Getting Started With Robotic Process Automation

“According to a recent report from Grand View Research, it is estimated that the RPA market, which was valued globally at $125.2 million in 2015, will grow to be $8.75 billion by 2024.”
– Grand View Research

While the technology is not new, RPA has become the hottest topic in technology over the last several years. It’s not surprising that many organizations are struggling to find a starting point that will drive the highest ROI given the vastness of tasks and processes that need to be automated. Additionally, how should organizations think about the many players in the space and align their investment with the right technology partner?

Join Francis Carden, VP of Robotics & Transformation, and Ying Chen, Head of Product Marketing, Pega Platform, for a practical conversation on these and many more questions including:

  1. What is RPA and how is it used?
  2. Why the buzz around RPA when the technology is NOT new?
  3. How to drive the fastest ROI for RPA?
  4. How to drive new and recurring value into existing RPA investments?
  5. How to sift through the multitude of options from the market?

Learn more about how Pega Robotic Process Automation (RPA) can help you eliminate the need for human intervention in automated processes and free up your employees to perform higher value work.


Ying Chen: Thank you for joining us today. My name is Ying Chen and I am the Head of Product Marketing of the Pega 7 Platform.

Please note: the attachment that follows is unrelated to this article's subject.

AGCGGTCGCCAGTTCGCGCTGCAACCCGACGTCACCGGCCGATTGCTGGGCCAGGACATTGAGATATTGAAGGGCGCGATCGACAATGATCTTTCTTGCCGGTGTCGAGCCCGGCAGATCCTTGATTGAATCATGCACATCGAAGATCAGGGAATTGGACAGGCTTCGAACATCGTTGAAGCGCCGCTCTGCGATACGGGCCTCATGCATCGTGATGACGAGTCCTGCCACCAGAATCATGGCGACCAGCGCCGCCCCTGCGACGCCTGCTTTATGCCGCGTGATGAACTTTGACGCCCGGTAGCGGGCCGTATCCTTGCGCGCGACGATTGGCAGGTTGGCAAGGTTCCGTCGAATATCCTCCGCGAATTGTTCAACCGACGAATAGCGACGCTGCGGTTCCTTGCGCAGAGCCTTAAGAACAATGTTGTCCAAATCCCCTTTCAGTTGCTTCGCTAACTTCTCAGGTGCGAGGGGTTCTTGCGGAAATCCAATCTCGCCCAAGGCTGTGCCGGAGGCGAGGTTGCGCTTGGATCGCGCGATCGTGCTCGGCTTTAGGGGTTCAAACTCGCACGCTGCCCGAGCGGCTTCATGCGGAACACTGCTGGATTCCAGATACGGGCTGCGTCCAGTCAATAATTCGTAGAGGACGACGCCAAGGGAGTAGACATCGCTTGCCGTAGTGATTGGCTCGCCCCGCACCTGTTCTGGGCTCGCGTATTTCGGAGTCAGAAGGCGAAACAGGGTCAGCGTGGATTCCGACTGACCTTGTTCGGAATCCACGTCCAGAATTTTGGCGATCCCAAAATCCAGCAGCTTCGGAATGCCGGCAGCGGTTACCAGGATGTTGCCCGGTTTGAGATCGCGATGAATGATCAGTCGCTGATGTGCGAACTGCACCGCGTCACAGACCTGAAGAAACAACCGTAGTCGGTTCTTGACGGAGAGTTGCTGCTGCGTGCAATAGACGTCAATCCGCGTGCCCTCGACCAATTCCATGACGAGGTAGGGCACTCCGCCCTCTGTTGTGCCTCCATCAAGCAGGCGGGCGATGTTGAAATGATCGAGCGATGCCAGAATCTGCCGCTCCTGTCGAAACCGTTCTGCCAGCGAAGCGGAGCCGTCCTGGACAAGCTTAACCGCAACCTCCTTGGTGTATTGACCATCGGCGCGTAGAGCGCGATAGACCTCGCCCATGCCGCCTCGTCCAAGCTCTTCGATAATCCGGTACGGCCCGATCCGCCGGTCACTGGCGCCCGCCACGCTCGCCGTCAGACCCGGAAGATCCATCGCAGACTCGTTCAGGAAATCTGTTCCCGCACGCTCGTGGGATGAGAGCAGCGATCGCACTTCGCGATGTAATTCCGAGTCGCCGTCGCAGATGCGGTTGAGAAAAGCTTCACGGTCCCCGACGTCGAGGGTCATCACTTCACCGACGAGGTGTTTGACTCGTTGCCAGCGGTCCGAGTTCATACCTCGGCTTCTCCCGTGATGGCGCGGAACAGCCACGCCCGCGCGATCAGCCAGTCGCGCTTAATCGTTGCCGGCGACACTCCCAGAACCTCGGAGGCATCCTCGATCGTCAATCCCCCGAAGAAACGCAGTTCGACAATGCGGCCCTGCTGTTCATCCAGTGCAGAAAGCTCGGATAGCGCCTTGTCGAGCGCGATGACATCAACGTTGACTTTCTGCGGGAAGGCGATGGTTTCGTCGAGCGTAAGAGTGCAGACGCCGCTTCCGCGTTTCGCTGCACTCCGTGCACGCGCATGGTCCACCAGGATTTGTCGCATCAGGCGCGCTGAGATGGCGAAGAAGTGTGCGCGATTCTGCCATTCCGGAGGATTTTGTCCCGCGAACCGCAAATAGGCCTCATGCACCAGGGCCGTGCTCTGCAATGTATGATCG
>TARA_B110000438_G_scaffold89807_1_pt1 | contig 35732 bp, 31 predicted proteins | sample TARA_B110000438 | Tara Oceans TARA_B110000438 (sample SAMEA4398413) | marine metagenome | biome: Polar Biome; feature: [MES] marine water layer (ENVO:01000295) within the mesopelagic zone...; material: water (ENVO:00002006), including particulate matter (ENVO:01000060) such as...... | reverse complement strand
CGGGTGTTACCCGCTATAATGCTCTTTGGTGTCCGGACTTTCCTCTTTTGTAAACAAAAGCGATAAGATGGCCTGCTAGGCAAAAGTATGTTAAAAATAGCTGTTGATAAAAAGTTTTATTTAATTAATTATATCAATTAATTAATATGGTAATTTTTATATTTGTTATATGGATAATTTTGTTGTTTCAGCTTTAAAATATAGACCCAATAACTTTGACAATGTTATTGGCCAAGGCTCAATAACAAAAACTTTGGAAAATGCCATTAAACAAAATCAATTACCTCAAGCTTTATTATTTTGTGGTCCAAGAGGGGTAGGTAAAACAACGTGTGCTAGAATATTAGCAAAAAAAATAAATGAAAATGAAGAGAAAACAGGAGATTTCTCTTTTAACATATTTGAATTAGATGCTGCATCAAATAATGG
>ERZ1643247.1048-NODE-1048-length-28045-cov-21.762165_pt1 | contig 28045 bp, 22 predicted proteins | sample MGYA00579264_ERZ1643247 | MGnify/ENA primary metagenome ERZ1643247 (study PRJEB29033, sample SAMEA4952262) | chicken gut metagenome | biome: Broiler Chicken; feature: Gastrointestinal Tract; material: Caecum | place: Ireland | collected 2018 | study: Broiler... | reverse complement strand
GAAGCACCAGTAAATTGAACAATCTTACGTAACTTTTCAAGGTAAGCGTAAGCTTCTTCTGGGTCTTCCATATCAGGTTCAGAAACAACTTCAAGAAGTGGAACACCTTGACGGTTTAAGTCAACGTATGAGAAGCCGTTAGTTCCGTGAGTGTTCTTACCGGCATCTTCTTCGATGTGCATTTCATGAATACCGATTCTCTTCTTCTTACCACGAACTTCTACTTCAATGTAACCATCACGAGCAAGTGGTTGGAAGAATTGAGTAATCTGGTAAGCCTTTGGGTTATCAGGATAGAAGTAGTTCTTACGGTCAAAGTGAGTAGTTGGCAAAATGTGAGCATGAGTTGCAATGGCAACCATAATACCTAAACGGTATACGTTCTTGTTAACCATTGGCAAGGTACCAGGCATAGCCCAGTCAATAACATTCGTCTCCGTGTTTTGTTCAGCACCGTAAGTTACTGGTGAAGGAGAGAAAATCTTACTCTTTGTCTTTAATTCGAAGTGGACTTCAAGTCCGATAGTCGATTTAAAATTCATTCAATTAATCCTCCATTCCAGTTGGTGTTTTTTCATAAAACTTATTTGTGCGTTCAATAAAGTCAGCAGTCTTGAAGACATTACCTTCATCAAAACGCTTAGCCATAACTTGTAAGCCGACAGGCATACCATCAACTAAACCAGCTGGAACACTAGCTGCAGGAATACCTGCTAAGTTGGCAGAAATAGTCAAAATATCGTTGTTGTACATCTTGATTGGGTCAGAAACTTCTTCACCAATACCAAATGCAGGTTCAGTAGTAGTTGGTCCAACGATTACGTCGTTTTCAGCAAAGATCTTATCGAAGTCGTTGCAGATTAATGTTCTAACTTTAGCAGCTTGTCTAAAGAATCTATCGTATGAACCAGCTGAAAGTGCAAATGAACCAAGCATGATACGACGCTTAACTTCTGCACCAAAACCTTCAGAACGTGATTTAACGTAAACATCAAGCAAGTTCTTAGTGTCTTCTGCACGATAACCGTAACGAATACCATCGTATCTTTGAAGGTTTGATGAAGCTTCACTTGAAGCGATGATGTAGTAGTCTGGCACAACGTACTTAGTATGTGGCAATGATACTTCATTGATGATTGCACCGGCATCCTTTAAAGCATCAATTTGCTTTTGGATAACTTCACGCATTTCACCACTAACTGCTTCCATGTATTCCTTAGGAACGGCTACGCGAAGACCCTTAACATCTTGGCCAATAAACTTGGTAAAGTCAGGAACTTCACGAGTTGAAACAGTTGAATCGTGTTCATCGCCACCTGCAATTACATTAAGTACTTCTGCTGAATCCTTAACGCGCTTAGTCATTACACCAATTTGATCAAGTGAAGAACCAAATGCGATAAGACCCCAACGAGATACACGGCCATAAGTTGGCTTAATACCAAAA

Francis Carden: Hi, I'm Francis Carden, I'm VP of Robotics and Transformation.

Ying Chen: So we know there are a lot of questions out there about robotic process automation. We know that whether you're starting your journey or you've already implemented RPA, there are so many use cases out there, and there are lots of vendors to choose from. So what we wanted to do today is to share some best practices and some observations on RPA and hopefully we can answer some of those questions that you have.

So just to level set, what is robotic process automation? So essentially it's the use of software robots that mimic the work of humans across the application in a non-invasive way. And what that means is to leverage the robotic automation, you're not making any modifications to the underlying technology.

RPA is really, really great and helpful for tasks that are repetitive, that are also high volume, who are also long running. And for the most part, they're being used in the context of tasks or processes that are really rules-driven, meaning you don't really require any human intervention as a part of that process.

It's also estimated by Grand View Research that essentially the RPA market place is so hot that it's going to reach $8.75 billion by 2024, as well as the fact that it has so much cost saving potential, where it essentially costs 65% less than hiring a full time employee.

So from a technology standpoint, automation is not really a new concept. Right? That the concept of screen scraping, using scripts, as well as BPM as a technology to automate task that are highly repetitive, that are rules-driven, doesn't seem to be a new one. Why with your 30-plus years in the industry, why the buzz now?

Francis Carden: Well, I think, Ying, it's really easy. If you look at it, it's called robotics. What's not to like about that? I think the market has really taken that whole AI and robotic theme and applied it some of the older technologies. And actually that word, that RPA, is now being used for pretty much anything that can be automation. And you know, there's nothing wrong with that, right? I mean it's a good theme, it's got the C-suite excited. Everybody's looking for that nirvana, that next generation and way to actually solve some of the problems we have today in technology.